The Brotherhood was designed by Percy Richardson, formerly of Daimler and made by a subsidiary of the large engineering firm, Peter Brotherhood, which had been formed in 1867. Their main factory was on the South Bank of the Thames near Westminster Bridge, and it is likely that the car’s components were made there and assembled at West Norwood. The directors were Stanley Brotherhood and Jonathan Crocker, and a major shareholder was the Yorkshire landowner and coal magnate Earl Fitzwilliam. The car was a high-quality product with 12/16hp pair-cast 4-cylinder engine and double chain drive. It was succeeded in 1905 by a larger car with 20hp engine and only two pedals, the functions of brake and clutch being combined in one. The accelerator worked in an arc rather than an up and down movement.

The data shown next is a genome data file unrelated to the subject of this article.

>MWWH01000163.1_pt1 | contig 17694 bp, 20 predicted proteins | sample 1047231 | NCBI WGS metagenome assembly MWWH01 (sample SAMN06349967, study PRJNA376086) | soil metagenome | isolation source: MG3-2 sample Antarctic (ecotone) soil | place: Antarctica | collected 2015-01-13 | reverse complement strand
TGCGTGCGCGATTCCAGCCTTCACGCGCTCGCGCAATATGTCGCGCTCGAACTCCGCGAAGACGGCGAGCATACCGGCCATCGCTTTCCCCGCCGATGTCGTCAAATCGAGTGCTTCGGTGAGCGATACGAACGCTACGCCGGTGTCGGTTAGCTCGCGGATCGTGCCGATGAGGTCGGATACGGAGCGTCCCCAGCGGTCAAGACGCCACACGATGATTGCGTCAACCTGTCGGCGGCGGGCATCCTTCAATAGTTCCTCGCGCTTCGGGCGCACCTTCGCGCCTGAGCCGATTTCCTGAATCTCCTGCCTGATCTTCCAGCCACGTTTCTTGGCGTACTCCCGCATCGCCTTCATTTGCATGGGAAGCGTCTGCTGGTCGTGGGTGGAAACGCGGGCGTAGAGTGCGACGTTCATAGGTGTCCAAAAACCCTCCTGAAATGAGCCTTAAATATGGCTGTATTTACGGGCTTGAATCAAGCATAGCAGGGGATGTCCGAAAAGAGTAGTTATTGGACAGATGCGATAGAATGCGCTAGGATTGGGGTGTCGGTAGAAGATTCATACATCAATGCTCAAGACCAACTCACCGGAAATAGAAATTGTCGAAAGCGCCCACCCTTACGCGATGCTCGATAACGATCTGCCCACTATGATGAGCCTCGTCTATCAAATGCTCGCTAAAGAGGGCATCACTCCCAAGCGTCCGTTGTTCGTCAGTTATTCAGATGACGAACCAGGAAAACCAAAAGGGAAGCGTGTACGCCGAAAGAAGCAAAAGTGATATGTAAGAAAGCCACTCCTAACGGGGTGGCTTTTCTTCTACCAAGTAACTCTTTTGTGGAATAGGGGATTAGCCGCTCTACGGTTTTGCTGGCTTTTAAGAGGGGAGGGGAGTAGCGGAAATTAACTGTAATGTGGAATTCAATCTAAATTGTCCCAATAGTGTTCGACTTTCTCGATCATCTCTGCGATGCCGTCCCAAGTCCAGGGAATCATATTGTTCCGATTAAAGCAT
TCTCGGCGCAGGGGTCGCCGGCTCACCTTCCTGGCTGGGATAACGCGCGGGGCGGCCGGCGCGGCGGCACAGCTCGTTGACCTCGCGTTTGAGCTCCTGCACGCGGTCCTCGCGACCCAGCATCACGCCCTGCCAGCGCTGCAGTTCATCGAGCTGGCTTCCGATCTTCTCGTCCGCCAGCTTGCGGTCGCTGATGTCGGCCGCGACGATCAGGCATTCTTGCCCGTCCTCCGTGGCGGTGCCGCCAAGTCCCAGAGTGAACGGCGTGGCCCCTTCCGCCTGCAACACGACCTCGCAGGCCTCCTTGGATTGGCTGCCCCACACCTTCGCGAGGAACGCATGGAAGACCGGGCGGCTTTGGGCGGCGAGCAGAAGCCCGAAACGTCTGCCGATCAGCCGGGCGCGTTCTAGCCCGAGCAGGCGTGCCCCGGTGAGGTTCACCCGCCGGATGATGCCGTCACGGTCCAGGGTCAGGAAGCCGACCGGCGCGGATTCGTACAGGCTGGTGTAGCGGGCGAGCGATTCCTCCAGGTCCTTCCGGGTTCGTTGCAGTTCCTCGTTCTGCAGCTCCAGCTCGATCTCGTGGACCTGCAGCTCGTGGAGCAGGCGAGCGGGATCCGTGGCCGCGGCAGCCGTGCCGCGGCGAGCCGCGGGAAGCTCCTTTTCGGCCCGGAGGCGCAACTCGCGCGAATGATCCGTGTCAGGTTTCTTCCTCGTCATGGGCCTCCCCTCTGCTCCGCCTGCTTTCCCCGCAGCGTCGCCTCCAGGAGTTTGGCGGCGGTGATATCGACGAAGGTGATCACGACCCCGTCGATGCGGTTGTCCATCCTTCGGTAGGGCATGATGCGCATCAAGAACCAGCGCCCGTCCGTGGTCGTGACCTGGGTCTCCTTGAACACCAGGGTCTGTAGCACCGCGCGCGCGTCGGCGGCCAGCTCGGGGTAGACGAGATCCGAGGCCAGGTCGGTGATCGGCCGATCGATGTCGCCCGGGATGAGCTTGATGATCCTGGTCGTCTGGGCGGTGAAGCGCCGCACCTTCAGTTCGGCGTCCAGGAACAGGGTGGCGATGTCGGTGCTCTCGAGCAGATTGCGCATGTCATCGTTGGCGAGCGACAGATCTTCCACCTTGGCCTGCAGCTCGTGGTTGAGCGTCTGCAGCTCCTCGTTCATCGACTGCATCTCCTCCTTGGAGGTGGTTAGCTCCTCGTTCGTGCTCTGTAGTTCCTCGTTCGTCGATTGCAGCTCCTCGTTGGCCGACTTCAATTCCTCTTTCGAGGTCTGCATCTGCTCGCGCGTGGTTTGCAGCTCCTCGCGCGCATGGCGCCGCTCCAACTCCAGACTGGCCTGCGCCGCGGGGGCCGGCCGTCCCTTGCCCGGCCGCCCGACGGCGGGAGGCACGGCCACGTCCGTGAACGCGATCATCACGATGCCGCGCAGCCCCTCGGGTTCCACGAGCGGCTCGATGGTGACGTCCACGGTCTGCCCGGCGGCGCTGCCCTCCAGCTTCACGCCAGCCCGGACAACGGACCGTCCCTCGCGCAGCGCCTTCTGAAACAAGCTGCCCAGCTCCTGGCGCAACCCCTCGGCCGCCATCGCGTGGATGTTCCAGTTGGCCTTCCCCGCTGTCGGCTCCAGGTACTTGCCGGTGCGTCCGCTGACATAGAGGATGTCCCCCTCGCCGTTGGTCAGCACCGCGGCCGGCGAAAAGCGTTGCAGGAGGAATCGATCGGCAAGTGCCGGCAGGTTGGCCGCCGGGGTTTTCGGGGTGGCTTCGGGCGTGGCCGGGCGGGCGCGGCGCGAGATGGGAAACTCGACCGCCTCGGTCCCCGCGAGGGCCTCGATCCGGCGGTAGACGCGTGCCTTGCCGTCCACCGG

Not long after production of the 20hp started, the parent company sold their London premises, which became the site of County Hall, and moved to Peterborough where they still exist today, now under American ownership. They could not obtain planning permission for a car factory at Peterborough, but Earl Fitzwilliam suggested a move to Sheffield. ‘We make the steel in Sheffield; why are the cars made in London, Birmingham and Coventry? he asked. He spent £10,990 on the erection of a factory at Tinsley on the eastern outskirts of Sheffield, and it was completed in July 1906. Although the Brotherhoods no longer had any connection with the cars, the company continued to trade under the Brotherhood-Crocker name, with Percy Richardson still in charge of design, up to late 1907. In November of that year a new car was announced under the name Sheffield Simplex; it bore little resemblance to the Brotherhood, though Richardson remained as chief designer.